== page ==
• To Serve

  • softly whipped cream

  • dark soft brown sugar

  • Equipment:

  • 1 x 18cm x 30.5cm x 2.5cm deep square tin or 1 x 22.5cm round tin

Method

  1. Preheat the oven to 180°C/350˚F/Gas Mark 4.

  2. To make the pastry, cream the butter and sugar together by hand or in a food processor. Add the eggs one by one and beat for several minutes. Reduce the speed and mix in the flour slowly. Turn out onto a piece of floured baking parchment, flatten into a round, then wrap and chill. This pastry needs to be chilled for at least two hours, otherwise it is difficult to handle. Better still, make it the day before.

  3. Roll out the pastry to about 3mm (1/8 inch) thick, then use about two-thirds of it to line an 18 x 30 x 2.5cm (7 x 12 x 1 inch) square tin or a 22.5cm (8 3/4 inch) round tin.

  4. Fill the pie to the top with the apples and blackberries and sprinkle with the sugar. Cover with a lid of pastry, press the edges together to seal. Decorate with pastry leaves, brush with the beaten egg mixture and bake for 45 minutes – 1 hour until the apples are tender. When cooked, sprinkle lightly with caster sugar, cut into pieces and serve with softly whipped cream and sugar.

    Extracted from How to Cook: The 100 Essential Recipes Everyone Should Know by Darina Allen (Kyle)

HOT TIPS

Ballymaloe Cookery School Live-Stream

One Pot Wonders – Saturday, 16th October (€60)

There is something rather liberating about cooking in a single pot. It requires much less effort, the meal is complete (or close to complete) and the whole process is simple and uncomplicated. You can cook this way for one person or for a hundred — all you have to do is scale up or down the ingredients, making it ideal for single people, families and for parties.

Many one-pot wonders are relatively inexpensive to produce and there is the added advantage of having next to no washing up to do afterwards. What’s more, you don’t have to be a Michelin star chef to cook this way because none of the dishes require complicated techniques. This culinary approach isn’t like trying to get a soufflé to rise or making a complicated sauce.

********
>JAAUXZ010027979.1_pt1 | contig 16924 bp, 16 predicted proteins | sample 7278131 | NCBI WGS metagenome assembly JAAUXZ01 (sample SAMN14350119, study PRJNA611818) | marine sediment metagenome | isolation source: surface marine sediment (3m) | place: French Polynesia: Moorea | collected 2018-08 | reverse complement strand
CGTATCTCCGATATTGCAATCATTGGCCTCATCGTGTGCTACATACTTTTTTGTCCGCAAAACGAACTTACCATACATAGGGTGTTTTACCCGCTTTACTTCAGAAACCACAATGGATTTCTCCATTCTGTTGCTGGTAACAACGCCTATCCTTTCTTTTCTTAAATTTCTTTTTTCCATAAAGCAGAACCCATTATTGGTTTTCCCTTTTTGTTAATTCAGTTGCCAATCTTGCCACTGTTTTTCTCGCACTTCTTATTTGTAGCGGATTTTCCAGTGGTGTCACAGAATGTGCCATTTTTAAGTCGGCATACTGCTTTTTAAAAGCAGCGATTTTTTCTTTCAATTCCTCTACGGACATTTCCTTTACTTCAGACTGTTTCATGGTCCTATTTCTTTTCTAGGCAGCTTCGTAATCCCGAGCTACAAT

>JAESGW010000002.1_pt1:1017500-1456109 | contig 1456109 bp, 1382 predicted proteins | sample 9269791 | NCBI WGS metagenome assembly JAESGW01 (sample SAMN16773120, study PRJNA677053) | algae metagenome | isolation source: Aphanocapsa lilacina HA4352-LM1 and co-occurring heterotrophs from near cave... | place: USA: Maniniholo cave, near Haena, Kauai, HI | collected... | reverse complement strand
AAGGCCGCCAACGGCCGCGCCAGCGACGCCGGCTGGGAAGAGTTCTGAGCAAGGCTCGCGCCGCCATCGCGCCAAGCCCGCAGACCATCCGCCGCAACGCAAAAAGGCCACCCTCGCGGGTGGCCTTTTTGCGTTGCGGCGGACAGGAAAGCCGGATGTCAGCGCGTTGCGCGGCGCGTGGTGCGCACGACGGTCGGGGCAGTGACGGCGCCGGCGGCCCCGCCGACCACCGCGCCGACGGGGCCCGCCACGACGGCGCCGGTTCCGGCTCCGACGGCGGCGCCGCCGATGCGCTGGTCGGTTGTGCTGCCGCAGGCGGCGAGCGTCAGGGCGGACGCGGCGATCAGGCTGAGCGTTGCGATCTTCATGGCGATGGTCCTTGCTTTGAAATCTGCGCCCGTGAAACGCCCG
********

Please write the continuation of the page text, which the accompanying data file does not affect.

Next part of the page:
Gift Tokens are also available for this course.

cookingisfun.ie or telephone 021 4646785

In Kiltumper — A Year in an Irish Garden


35 years ago, when they were in their 20s, Niall Williams and Christine Breen made the impulsive decision to leave their lives in New York City and move to Christine’s ancestral home in the town of Kiltumper in rural Ireland. In the decades that followed, the pair dedicated themselves to writing, gardening, and living a life that followed the rhythms of the earth.

In 2019, with Christine in the final stages of recovery from cancer and the land itself threatened by the arrival of turbines just one farm over, Niall and Christine decided to document a year of living in their garden and in their small corner of a rapidly changing world. Proceeding month-by-month through the year, and with beautiful seasonal illustrations, this is the story of a garden in all its many splendours and a couple who have made their life observing its wonders.

Check in with your local bookshop to order a copy

Read More